Building an Economy that Works for Everyone

Unemployed Face Fewer Jobs, Fewer Hours, and Smaller Safety Net

Unemployment remains persistently high, despite the “official” end of the recession in June of 2009. But recent improvements in the overall unemployment rate don’t tell the whole story. The “shadow” unemployment rate, which includes unemployed, underemployed, underutilized and discouraged workers, is a more accurate representation, including workers who have given up looking for jobs, and those who have exhausted UI benefits.

Part-time employment shot up during the recession, both for men and women.  In 2010, men’s part-time employment rates declined, probably because many of them returned to full-time work. Yet women’s rate of part-time employment remained high, peaking at almost 38%. More men than women worked part-time due to economic reasons, meaning they wanted full-time work but could not find it. Even so, the percentage of women working part-time for economic reasons nearly doubled from 2007 to 2010. 

Young workers and women of color have suffered the most in the job market. In Washington, white men age 25-64 experienced higher rates of unemployment in 2010 than white women, but among people of color in that age group, women were more likely to be unemployed.  Washingtonians aged 16-24 were more than twice as likely to be unemployed as any other age group.  Nearly one-third of African women in that age group were unemployed.

Long-term unemployment is a problem most evident among older workers.  In Washington, over half of workers age 55 or older were unemployed for at least 27 weeks in 2010. From 2009 to 2010, long term unemployment increased both for women (from 24%-32%) and for men (from 27% to 40%).  Many of the unemployed have exhausted their unemployment insurance, including 60,000 in Washington by August of 2011.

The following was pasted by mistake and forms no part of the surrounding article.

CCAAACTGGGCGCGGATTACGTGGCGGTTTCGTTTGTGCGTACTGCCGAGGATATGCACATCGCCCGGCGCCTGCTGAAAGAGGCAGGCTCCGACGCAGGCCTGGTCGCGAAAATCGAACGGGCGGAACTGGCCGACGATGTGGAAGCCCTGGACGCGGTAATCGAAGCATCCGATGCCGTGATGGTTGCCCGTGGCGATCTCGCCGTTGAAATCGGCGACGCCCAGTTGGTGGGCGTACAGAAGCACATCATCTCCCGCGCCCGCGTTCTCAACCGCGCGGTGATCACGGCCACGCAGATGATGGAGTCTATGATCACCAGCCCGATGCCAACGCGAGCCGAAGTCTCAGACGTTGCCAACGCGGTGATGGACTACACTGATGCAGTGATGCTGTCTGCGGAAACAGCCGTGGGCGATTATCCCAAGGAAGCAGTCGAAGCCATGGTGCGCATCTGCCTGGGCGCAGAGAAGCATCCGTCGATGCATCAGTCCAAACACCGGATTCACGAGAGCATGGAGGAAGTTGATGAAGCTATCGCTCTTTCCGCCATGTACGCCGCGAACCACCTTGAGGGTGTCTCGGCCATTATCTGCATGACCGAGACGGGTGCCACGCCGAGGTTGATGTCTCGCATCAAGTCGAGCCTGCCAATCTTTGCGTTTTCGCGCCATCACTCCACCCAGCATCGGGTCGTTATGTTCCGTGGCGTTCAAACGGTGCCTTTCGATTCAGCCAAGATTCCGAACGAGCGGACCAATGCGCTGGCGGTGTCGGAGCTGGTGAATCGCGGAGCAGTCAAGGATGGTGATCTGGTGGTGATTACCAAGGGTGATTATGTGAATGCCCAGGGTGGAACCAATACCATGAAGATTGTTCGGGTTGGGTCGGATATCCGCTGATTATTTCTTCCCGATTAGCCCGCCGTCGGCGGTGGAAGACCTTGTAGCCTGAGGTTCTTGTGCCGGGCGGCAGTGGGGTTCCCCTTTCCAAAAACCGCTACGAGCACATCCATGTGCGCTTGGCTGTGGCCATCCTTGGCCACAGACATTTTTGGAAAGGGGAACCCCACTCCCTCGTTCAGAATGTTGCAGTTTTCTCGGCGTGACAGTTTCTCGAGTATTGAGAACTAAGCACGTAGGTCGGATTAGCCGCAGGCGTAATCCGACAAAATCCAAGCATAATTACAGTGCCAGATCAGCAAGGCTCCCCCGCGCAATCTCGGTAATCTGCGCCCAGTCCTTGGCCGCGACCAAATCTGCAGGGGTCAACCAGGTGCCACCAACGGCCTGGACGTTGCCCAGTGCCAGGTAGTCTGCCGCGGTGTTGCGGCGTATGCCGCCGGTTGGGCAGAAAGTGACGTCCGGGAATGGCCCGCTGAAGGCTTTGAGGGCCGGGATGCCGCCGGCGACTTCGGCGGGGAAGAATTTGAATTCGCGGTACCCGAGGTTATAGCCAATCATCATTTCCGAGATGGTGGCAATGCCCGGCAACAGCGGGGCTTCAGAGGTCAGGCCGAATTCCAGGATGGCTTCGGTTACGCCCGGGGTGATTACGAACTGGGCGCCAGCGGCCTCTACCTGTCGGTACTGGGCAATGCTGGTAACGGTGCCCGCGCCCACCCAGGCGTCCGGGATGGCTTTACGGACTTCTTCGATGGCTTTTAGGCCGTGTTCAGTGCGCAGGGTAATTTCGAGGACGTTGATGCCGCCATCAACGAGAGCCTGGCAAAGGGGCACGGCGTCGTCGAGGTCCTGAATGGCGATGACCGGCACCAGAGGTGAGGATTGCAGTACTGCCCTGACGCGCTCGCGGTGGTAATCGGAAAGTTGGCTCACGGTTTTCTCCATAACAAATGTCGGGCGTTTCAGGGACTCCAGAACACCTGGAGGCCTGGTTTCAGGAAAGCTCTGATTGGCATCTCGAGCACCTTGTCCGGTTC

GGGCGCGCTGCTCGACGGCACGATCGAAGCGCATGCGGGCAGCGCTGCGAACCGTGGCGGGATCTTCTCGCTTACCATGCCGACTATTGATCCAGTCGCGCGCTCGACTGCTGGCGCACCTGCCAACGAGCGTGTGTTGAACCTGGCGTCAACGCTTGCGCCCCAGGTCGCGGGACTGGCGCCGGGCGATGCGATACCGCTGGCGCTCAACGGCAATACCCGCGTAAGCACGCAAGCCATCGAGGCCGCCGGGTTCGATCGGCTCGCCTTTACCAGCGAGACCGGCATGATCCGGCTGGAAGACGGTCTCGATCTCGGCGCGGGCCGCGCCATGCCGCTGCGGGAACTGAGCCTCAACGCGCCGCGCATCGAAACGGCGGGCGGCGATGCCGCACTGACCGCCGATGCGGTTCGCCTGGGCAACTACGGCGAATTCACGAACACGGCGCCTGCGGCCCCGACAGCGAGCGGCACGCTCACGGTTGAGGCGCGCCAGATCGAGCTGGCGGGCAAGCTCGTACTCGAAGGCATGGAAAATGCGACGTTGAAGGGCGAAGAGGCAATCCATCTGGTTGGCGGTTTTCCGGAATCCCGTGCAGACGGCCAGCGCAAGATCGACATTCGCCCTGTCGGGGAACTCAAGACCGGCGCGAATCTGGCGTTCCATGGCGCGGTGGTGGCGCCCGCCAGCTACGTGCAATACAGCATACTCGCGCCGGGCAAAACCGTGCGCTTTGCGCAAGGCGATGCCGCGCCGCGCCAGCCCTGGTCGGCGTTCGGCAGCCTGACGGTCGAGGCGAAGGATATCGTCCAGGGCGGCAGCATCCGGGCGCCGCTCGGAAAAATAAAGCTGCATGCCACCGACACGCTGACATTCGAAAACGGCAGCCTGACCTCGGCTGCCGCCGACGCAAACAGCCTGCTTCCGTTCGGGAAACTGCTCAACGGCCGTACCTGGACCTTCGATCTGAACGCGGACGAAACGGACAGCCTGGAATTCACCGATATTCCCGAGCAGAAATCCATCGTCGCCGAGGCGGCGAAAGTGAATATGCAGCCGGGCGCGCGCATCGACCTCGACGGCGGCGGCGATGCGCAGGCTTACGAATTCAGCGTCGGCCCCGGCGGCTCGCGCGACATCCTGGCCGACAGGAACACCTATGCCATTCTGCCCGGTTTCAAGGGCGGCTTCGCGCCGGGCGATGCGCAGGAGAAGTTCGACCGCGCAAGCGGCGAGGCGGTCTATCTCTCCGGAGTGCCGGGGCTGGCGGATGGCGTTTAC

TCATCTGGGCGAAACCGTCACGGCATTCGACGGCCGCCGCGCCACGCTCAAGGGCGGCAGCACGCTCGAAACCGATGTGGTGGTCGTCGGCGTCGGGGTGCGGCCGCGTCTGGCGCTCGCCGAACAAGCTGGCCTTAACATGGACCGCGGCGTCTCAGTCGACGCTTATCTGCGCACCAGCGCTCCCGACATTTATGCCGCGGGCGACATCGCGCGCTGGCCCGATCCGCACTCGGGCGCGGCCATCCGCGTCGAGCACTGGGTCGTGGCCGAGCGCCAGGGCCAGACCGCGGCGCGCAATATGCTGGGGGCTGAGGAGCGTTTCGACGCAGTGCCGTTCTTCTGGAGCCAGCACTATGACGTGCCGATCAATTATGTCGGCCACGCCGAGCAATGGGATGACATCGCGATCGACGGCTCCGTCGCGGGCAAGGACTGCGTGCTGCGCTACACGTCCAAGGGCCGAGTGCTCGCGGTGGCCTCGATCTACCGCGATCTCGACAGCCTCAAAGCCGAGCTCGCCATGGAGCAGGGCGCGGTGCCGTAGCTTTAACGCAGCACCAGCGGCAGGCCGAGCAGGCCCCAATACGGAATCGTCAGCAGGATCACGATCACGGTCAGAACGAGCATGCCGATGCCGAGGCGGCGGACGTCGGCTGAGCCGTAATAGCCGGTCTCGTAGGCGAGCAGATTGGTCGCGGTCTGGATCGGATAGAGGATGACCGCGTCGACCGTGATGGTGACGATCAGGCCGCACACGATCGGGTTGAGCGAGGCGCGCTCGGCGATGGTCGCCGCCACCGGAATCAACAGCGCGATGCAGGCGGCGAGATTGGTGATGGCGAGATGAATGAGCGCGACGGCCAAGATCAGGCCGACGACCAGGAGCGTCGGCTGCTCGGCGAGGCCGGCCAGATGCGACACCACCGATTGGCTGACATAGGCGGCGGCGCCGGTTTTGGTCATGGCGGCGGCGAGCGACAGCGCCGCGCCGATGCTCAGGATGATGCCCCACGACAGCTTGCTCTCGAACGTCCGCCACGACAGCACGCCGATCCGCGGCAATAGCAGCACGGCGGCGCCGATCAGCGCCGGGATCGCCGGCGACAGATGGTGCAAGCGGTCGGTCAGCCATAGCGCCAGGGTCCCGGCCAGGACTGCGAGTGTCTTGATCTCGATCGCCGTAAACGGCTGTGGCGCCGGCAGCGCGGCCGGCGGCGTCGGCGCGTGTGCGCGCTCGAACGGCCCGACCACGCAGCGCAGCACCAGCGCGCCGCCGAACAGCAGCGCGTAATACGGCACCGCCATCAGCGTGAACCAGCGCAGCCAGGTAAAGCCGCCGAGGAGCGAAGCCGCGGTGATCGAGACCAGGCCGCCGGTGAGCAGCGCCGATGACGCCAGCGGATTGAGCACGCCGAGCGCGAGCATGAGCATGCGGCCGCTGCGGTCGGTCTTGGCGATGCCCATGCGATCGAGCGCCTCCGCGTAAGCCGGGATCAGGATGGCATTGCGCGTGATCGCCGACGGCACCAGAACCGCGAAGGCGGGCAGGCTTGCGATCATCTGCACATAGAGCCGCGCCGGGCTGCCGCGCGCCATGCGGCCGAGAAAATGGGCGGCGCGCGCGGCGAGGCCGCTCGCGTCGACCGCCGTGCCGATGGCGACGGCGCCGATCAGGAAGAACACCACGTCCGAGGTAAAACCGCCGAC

According to a recent survey, over three-quarters of those who exhausted their UI benefits still had not found jobs. Without a job or unemployment insurance, many resort to desperate measures such as spending retirement savings, falling behind on bills, rent, or mortgage, and sinking deep into debt.

While the recession caused unusual levels of male unemployment, men have started to regain jobs while women continue to lose them. One contributing factor: significant job loss in the public sector – including thousands of K-12 teachers – a majority female workforce. From December 2008 to July 2011 women lost 473,000 public sector jobs, while men lost only 109,000.

From February 2008 to February 2010, Washington lost 62,000 construction jobs, mostly worked by men. By October 2011, the private sector regained 63,000 jobs, many of them in manufacturing, wholesale trade, and software publishing, which are also predominantly male industries. Meanwhile, Washington lost 6,000 state and local government jobs as well as 6,000 public school jobs, 75% of which were held by women. While pundits declared a “mancession” in 2008, it is clear that women are facing high unemployment and female-dominated industries are not showing as much job growth as male-dominated sectors.

Economists may have declared an end to the recession, but the jobless recovery continues to hurt average Americans. Nearly one-fifth of Washingtonians remain unemployed, underemployed, and/or discouraged through no fault of their own, and we need a strong safety net to keep people out of poverty and provide job training now more than ever. Washington’s economy can return stronger than it was before the recession began, but we’ll need a highly skilled and well-educated workforce to do so.

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